One of the most common criticisms of churches like Berean is that in our focus on social justice we turn a blind eye to sin. Perhaps we do it for understandable reasons. Sin has too often been used throughout Christian history to frighten and coerce people with threats of an angry God and eternal punishment in the afterlife for power, political and financial gain. And it has also been used as a weapon to harm enemies. Those unlike 'us' are labeled 'sinners' and so stripped of dignity, agency and legitimacy. Even now 'sin' is most often thought of as a issue pf personal piety; sexual infidelity, dishonesty, and anger for example. But the sins most often complained about, by Israel to God and God back at Israel, are social; the presence and avoidance of the impoverished, financial advantage of the wealthy over the poor, the shaming and renouncing of the sick and disabled, and the use of violence as a social method for instance.
What David gives voice to is a mix of both personal and social sin. Yes, he is guilty of sexual infidelity, but it is an abuse of his political and military power. Both personal and social sin is addressed. Facing our failures whether we have failed by using unkind words that cause pain or participating in systems that abuse or oppress, is such a painful process that it is tempting to either ignore or project our faults. And in this way David is an example. He does not deny his sin. Neither does he try to shift the blame. Instead, trusting in God's unfailing love and great compassion, he faces and names his sin. And this is vitally important.
It is important because it is NOT fear that compels David to be honest with himself, Nathan and God about his sin, but trust in God's love. Too often we have been taught to fear God when we sin. What we need to celebrate is that we are loved in our sin and then out of it into something new, something clean. David will sing in this song, 'wash me and I will be whiter than snow.' Too often when I am offering spiritual care to folks I hear them say, 'that’s just the way I am.' That isn't always a confession of sin. Sometimes its just frustration with a weakness that they cannot seem to overcome. Regardless, notice the theological story. There is nothing that can be done. But we worship a God who created beauty out of chaos, who renamed Jacob, Israel and Saul, Paul, and who was not finished with David even after this grievous sin. Admitting sin and trusting in God is proclaiming the chore of our faith, which is that we are not reduced to worst moment, nor are we stuck in unhealthy patterns. God is always willing and indeed able to intervene in our lives in transformative ways. That is why we confess sin with confidence. It isn't only an act of humility, but also of great confidence in the creativity of God working in our own lives.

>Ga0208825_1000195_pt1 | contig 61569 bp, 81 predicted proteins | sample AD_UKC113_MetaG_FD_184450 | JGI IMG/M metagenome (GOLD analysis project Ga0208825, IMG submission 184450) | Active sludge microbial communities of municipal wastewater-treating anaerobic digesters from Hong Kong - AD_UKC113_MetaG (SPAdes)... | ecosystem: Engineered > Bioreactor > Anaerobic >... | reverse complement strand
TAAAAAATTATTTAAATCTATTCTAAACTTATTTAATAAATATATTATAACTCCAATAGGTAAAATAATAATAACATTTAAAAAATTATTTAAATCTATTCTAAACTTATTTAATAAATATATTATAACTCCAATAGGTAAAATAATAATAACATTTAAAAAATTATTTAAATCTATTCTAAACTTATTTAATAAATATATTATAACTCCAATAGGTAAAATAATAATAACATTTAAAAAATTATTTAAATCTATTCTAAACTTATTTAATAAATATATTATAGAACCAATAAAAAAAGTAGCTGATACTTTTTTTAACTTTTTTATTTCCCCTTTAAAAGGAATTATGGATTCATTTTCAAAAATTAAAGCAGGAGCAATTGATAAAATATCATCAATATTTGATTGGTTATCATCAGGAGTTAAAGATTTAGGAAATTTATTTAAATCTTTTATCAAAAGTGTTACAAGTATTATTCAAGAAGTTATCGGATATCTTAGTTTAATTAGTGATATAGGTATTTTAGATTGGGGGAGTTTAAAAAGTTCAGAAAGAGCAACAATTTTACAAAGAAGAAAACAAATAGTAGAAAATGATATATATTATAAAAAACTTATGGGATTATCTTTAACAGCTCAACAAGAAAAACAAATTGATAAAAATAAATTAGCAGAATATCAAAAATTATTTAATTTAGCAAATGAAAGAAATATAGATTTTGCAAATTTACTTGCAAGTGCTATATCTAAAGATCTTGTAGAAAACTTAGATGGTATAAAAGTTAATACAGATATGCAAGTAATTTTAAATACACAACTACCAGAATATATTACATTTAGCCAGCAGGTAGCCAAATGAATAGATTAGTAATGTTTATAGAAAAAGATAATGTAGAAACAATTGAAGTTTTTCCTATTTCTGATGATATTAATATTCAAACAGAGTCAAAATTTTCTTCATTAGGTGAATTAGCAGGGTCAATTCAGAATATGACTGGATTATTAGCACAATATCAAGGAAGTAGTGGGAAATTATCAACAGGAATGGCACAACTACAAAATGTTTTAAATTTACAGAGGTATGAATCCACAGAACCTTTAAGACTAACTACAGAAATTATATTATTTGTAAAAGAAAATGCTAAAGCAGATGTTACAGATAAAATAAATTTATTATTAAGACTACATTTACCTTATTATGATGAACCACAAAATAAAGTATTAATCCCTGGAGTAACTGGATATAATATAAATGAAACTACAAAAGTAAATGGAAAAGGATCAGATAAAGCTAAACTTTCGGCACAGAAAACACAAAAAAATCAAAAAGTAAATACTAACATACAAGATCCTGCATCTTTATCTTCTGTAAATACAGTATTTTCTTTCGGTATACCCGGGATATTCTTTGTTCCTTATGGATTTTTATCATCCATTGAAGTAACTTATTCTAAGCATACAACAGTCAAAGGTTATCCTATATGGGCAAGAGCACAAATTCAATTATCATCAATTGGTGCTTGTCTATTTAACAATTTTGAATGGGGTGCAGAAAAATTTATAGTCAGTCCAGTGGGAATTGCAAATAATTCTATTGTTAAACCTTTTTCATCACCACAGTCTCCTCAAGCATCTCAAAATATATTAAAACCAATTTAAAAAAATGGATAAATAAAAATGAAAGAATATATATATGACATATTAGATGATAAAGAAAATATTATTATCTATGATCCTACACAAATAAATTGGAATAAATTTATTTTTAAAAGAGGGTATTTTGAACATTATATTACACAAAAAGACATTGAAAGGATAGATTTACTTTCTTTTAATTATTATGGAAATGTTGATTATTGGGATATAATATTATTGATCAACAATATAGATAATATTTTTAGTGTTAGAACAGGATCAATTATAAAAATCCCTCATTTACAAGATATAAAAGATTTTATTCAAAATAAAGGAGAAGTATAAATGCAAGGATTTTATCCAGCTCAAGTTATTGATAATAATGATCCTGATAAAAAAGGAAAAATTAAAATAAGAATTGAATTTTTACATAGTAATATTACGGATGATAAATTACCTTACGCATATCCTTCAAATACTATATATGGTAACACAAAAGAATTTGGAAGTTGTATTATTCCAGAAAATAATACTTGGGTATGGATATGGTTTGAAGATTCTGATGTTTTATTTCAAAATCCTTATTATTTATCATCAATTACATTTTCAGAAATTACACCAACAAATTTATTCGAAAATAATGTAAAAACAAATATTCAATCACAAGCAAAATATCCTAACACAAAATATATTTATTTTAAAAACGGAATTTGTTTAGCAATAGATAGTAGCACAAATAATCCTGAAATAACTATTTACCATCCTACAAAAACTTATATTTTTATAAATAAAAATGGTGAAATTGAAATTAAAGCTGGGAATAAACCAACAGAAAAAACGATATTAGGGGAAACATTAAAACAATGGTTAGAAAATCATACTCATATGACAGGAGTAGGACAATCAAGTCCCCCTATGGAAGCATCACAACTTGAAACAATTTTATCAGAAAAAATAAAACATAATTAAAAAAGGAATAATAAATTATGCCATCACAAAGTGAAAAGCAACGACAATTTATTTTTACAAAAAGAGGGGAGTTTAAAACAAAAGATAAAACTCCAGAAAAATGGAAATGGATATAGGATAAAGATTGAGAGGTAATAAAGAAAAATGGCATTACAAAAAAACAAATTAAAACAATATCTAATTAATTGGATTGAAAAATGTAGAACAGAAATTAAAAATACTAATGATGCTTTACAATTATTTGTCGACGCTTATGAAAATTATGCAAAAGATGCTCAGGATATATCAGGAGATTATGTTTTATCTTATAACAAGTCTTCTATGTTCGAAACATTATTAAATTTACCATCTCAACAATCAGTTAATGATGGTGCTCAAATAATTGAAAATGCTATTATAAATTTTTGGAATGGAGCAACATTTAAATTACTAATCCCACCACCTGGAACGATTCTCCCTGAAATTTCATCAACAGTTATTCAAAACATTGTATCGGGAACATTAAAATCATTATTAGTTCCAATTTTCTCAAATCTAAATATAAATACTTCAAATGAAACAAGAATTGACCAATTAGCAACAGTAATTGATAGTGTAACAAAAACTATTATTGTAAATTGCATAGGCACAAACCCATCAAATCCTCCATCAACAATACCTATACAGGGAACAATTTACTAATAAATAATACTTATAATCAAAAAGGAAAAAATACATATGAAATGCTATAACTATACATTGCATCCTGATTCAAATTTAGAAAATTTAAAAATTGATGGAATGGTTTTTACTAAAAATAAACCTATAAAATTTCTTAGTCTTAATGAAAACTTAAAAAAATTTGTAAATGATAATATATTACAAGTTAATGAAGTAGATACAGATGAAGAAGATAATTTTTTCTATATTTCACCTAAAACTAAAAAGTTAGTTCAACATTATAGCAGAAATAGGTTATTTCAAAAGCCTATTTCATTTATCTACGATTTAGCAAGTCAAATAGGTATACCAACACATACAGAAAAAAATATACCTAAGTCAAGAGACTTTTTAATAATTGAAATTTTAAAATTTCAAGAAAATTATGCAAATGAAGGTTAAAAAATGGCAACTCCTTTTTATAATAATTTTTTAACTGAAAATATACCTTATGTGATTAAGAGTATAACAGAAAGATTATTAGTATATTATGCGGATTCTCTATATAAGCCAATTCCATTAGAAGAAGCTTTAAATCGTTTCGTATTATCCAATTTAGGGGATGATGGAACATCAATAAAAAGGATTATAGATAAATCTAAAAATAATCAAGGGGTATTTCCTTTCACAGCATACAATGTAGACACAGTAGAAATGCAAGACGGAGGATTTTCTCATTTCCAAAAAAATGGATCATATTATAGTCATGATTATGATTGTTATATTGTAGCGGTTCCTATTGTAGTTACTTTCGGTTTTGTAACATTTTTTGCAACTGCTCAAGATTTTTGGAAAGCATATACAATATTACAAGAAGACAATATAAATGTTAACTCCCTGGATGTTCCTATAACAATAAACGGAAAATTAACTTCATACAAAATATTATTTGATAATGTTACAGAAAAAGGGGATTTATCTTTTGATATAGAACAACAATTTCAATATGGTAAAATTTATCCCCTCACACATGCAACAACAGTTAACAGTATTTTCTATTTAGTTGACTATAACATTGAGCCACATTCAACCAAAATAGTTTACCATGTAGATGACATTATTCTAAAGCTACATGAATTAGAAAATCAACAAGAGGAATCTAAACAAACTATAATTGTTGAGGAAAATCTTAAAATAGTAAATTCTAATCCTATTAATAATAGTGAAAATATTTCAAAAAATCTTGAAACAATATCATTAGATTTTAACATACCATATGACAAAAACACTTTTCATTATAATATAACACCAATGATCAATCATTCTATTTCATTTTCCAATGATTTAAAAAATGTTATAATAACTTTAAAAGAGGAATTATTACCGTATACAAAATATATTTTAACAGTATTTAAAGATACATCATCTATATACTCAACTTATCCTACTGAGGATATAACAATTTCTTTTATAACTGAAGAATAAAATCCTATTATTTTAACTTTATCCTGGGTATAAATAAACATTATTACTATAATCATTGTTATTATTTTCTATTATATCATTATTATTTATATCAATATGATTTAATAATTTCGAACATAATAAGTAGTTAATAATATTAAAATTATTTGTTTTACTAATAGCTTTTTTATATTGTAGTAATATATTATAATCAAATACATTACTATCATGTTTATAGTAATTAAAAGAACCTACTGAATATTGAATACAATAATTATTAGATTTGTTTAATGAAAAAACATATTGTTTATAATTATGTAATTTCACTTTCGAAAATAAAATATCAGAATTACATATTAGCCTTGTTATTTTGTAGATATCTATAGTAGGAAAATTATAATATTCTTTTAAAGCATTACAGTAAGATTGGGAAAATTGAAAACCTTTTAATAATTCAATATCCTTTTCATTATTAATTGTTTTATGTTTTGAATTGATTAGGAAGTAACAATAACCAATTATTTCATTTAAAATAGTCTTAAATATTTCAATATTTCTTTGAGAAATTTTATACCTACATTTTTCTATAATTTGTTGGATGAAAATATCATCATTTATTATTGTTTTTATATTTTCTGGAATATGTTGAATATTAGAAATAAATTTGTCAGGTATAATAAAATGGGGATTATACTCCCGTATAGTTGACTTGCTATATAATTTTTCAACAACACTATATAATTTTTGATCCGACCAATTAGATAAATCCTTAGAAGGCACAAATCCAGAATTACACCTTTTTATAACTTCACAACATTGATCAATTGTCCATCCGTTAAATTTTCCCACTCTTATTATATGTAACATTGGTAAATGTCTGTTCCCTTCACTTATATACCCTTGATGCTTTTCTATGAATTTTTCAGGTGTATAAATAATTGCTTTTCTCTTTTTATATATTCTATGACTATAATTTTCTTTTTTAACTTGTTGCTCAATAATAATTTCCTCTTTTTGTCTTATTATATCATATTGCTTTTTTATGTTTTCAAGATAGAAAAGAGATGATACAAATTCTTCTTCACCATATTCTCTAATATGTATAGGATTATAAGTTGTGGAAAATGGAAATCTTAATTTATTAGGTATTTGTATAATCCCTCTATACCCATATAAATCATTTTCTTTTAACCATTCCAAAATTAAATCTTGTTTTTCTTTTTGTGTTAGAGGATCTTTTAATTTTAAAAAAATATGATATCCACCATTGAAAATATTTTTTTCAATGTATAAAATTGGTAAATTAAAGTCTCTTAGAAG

Prayer – Encourage us Lord, through your great love and mercy, to admit and confess our sins, personal and social. Make us brave to acknowledge that the way we are can be unhealthy and hurtful, to ourselves, our friends and neighbors and even to larger society. But teach us to trust that when we engage in this honest assessment of ourselves, you do not leave us or forsake us to guilt and shame. Instead, you call us Beloved, you re-name and shape us, forgive, cleanse and renew us that we would be better fit to serve you and your kingdom. Make moments of honest and reflection and confession moments of humble confidence, peace and joy knowing that we are not stuck as we are, but loved into our truest and best selves.
Ps 57:1-4 - fear
1 Be merciful to me, O God, be merciful to me,
for in you my soul takes refuge;
in the shadow of your wings I will take refuge,
until the destroying storms pass by.
4 I lie down among lions
that greedily devour human prey;
their teeth are spears and arrows,
their tongues sharp swords.
This is another of the Psalms attributed to David. Tradition tells us this prayer was inspired when David's life was threatened by the violent anger of King Saul. He goes to hide in a cave. What a poignant metaphor of the times when we are strangled by fear, isolated, alone, powerless. This is a song born of hopelessness and threat. Saul seems to hold, at this point, all the power and influence and David is trapped in a moment when he can find no way to respond with any confidence or agency. He cannot talk, plan, strategize , work or fight his way out of this situation. 'I lie down among lion,' he prays in song. The threat is great and he has no feasible strategy for rescue or relief that can ensure a safe and secure future.